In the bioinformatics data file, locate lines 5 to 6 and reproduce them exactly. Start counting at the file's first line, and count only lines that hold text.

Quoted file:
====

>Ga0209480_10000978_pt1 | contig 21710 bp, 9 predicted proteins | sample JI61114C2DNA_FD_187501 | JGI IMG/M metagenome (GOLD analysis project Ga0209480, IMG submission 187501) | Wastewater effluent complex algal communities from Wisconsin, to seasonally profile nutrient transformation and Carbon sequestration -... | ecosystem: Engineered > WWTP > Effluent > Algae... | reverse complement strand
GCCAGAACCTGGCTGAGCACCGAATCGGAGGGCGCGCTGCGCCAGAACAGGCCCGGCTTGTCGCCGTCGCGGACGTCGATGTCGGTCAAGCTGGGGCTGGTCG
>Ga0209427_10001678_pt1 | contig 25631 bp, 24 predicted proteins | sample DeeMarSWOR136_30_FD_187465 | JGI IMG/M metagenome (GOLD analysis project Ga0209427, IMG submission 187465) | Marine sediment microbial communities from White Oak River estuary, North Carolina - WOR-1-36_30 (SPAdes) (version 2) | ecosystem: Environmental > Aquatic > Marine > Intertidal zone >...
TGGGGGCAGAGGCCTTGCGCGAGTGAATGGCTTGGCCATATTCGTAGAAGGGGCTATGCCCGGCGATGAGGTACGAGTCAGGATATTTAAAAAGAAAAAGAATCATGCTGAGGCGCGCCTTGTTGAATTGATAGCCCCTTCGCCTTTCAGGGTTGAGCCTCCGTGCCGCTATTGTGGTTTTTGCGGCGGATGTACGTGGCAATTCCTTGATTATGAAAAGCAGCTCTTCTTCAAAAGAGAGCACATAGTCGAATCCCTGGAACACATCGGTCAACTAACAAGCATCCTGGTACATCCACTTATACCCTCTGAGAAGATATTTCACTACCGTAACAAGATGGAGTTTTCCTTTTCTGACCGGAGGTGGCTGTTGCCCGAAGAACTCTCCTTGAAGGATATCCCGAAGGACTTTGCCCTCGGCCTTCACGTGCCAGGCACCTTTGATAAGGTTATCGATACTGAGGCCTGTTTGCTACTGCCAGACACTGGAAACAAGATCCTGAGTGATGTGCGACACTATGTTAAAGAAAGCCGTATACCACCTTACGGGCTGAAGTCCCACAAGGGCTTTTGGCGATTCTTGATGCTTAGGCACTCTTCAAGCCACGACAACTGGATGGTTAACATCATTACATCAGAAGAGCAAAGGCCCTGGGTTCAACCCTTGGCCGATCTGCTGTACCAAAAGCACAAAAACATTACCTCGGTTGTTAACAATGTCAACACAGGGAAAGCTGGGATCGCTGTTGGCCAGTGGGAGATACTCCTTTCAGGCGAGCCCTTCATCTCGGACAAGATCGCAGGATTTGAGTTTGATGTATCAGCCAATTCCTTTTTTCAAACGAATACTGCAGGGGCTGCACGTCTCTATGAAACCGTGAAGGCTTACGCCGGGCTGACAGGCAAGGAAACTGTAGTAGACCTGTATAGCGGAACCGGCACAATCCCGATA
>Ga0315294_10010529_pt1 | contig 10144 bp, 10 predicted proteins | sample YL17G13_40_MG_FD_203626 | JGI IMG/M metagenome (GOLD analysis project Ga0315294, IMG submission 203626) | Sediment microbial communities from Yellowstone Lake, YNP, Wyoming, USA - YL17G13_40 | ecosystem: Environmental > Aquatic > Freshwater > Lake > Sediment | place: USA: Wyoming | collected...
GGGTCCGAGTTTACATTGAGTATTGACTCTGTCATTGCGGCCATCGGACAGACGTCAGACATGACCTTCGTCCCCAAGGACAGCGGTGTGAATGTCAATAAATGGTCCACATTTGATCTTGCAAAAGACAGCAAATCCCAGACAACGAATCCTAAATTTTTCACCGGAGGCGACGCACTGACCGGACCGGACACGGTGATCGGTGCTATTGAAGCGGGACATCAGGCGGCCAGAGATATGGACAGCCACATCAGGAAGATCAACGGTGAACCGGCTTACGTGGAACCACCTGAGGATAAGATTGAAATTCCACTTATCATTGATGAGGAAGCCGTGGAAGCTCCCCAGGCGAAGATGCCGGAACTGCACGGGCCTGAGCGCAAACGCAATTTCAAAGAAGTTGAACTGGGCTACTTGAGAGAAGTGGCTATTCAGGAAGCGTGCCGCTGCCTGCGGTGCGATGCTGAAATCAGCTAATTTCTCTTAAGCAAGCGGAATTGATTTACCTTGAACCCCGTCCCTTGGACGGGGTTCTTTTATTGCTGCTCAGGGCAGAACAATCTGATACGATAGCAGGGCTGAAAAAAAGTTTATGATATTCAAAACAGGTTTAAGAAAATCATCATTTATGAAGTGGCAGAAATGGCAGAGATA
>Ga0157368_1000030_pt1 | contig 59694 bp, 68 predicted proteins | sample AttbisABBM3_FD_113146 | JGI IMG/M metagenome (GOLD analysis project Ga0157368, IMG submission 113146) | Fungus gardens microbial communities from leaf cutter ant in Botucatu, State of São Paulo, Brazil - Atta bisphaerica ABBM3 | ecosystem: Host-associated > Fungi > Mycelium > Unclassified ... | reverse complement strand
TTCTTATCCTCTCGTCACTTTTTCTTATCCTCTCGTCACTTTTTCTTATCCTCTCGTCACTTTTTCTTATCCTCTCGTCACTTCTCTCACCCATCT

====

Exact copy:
>Ga0315294_10010529_pt1 | contig 10144 bp, 10 predicted proteins | sample YL17G13_40_MG_FD_203626 | JGI IMG/M metagenome (GOLD analysis project Ga0315294, IMG submission 203626) | Sediment microbial communities from Yellowstone Lake, YNP, Wyoming, USA - YL17G13_40 | ecosystem: Environmental > Aquatic > Freshwater > Lake > Sediment | place: USA: Wyoming | collected...
GGGTCCGAGTTTACATTGAGTATTGACTCTGTCATTGCGGCCATCGGACAGACGTCAGACATGACCTTCGTCCCCAAGGACAGCGGTGTGAATGTCAATAAATGGTCCACATTTGATCTTGCAAAAGACAGCAAATCCCAGACAACGAATCCTAAATTTTTCACCGGAGGCGACGCACTGACCGGACCGGACACGGTGATCGGTGCTATTGAAGCGGGACATCAGGCGGCCAGAGATATGGACAGCCACATCAGGAAGATCAACGGTGAACCGGCTTACGTGGAACCACCTGAGGATAAGATTGAAATTCCACTTATCATTGATGAGGAAGCCGTGGAAGCTCCCCAGGCGAAGATGCCGGAACTGCACGGGCCTGAGCGCAAACGCAATTTCAAAGAAGTTGAACTGGGCTACTTGAGAGAAGTGGCTATTCAGGAAGCGTGCCGCTGCCTGCGGTGCGATGCTGAAATCAGCTAATTTCTCTTAAGCAAGCGGAATTGATTTACCTTGAACCCCGTCCCTTGGACGGGGTTCTTTTATTGCTGCTCAGGGCAGAACAATCTGATACGATAGCAGGGCTGAAAAAAAGTTTATGATATTCAAAACAGGTTTAAGAAAATCATCATTTATGAAGTGGCAGAAATGGCAGAGATA